Nearly three quarters (72 percent) of women’s rights advocates say ending violence against women must be a top priority for U.N. Women, according to a report released Wednesday at the Commission on the Status of Women (CSW) in New York, Inter Press Service reports. Released a day ahead of the official launch of the new agency, the “Blueprint for U.N. Women” survey, commissioned by the groups Voluntary Service Overseas (VSO) and Oxfam, outlines “the views and efforts, documented in the report, of some 100 civil society organisations working in over 75 countries on human rights, gender equality and social justice,” according to the news service (D’Almeida, 2/24).
Programs, Funding & Financing
In an effort to avoid a government shutdown, House Republicans are drafting a new continuing resolution (CR) that will include some cuts to the federal budget, Republican leadership aides said on Wednesday, Roll Call reports (Stanton, 2/23). “The measure will contain about $4 billion in spending cuts and will merge cuts approved last week by the House and several taken from President Obama’s list of program terminations and savings,” National Journal writes. “The CR would extend government financing for two weeks” and the cuts “would be prorated to reflect” the reductions that were approved in last week’s CR. “In other words, the $4 billion in savings would be roughly equal to the cuts the CR called for if carried out for just two weeks,” the publication notes.
New Strategies To Improve Developing Countries’ Access To Low-Cost Generic Drugs Needed, Experts Say
New strategies that ensure developing countries have access to low-cost generic medicines and encourage innovation are needed, according to experts who attended a recent meeting sponsored by the WHO, World Intellectual Property Organization, and World Trade Organization (WTO) that addressed growing concern that strict intellectual property protections are limiting access to low-cost generic medicines, BMJ News reports.
Kicking off the two-week 55th Annual Session of the U.N. Commission on the Status of Women in New York on Tuesday, Michelle Bachelet, the first under-secretary-general and executive director of U.N. Women, highlighted the role of gender equality in country development, peace and security, Angola Press reports (2/23). The commission draws together government officials, U.N. representatives, and members of the private sector and civil society groups, according to a U.N. press release (2/22).
Opinions: Foreign Aid Lessons From Britain; Food Security; Global Fund Investigation; U.S. Food Aid Cuts; Africa Needs Trade
U.S. Should Take A Cue From The Brits And Spare Foreign Aid From Budget Cuts “Before Republican budget hawks wield their knife, … they should take a lesson from their conservative cousins in the United Kingdom: When belt-tightening gets serious, foreign aid should be improved, not gutted,” according to an…
Senate Majority Leader Will Attempt To Pass New One-Month Stopgap Measure To Avoid Government Shutdown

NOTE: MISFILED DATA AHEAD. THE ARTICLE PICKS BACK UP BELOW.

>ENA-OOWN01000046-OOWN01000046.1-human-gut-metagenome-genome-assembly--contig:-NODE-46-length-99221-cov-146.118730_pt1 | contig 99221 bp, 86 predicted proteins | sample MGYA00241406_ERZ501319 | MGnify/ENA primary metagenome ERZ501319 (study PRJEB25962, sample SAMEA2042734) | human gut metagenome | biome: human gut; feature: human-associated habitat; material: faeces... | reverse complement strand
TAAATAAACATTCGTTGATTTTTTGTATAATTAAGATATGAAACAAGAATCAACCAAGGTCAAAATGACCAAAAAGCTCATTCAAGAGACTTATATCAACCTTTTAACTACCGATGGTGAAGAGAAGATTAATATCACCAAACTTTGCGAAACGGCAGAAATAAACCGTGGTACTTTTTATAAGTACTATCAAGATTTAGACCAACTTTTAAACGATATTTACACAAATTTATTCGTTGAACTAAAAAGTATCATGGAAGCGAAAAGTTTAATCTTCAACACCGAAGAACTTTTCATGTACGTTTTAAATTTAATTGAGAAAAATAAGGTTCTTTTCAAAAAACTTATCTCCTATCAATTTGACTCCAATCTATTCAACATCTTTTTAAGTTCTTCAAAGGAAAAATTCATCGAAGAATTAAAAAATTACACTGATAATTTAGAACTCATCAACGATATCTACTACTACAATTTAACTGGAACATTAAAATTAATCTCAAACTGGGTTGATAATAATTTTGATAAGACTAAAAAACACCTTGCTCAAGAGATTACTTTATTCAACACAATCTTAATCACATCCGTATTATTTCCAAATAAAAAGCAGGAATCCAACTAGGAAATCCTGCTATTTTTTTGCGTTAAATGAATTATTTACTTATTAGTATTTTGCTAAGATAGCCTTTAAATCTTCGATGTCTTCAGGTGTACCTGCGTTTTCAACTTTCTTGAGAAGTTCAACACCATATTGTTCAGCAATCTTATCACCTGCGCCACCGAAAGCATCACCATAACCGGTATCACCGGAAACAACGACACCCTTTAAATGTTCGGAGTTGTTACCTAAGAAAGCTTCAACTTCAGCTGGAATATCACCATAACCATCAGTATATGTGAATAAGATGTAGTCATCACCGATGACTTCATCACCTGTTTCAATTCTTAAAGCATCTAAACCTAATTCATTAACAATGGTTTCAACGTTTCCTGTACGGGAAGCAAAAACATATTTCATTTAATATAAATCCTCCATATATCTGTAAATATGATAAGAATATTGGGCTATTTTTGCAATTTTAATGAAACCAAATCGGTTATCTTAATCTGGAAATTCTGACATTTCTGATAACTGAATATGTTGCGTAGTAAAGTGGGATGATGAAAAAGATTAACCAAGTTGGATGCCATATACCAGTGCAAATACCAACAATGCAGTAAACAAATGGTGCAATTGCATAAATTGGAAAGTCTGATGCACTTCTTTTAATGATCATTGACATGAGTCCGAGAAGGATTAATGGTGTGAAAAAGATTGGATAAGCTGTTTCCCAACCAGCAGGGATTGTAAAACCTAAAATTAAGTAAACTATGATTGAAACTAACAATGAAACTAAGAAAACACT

Senate Majority Leader Harry Reid (D-Nev.) said on Tuesday “he will attempt to pass a ‘clean’ one-month stopgap funding measure at current spending levels when the Senate returns next week, in a bid to avoid a government shutdown,” CQ reports.
Recent media reports have drawn attention to an internal audit that revealed several countries’ misuse of Global Fund to Fight AIDS, Tuberculosis and Malaria grant money, totaling $34 million. The Kaiser Daily Global Health Policy Report’s Jennifer Evans spoke with Bill Savedoff, a senior fellow at the Center for Global Development, to help put the audit’s findings into context and discuss the fund’s response to corruption. Savedoff recently co-authored the book, “Anticorruption in the Health Sector: Strategies for Transparency and Accountability.”
Also In Global Health News: Latent HIV; Nanovaccine Delivery; Investing In Disaster Preparedness In Pakistan; Gates Foundation Funding Journalism
Researchers To Test If Alcohol, CocaineÂ Addiction Drug Can Reduce Latent HIV Reservoirs Researchers from the University of California, San Francisco, and Johns Hopkins University are recruiting patients to examine whether a drug prescribed to treat alcohol and cocaineÂ addiction can reduce the amount of latent HIV among HIV-positive patients already taking…
The U.N. on Friday said Haiti’s cholera outbreak appears to be waning overall, but high death rates from the virus in rural regions of the country remain a concern, the Associated Press reports. According to figures released by the Haitian government, 231,070 cholera cases and 4,549 deaths from the disease have been reported since the outbreak first emerged in October.
As G20 financial leaders met in Paris over the weekend, the Washington Post reports on the “debate over how to respond” to the recent increase in food prices. France, the G20 chair, spurred discussion about “whether new regulations on commodity trading might prevent speculators from pushing up prices by investing heavily in grains or other goods on the expectation that they will increase even further in value. Yet it is unclear how much of a role speculation plays in the movement of prices,” the Washington Post writes.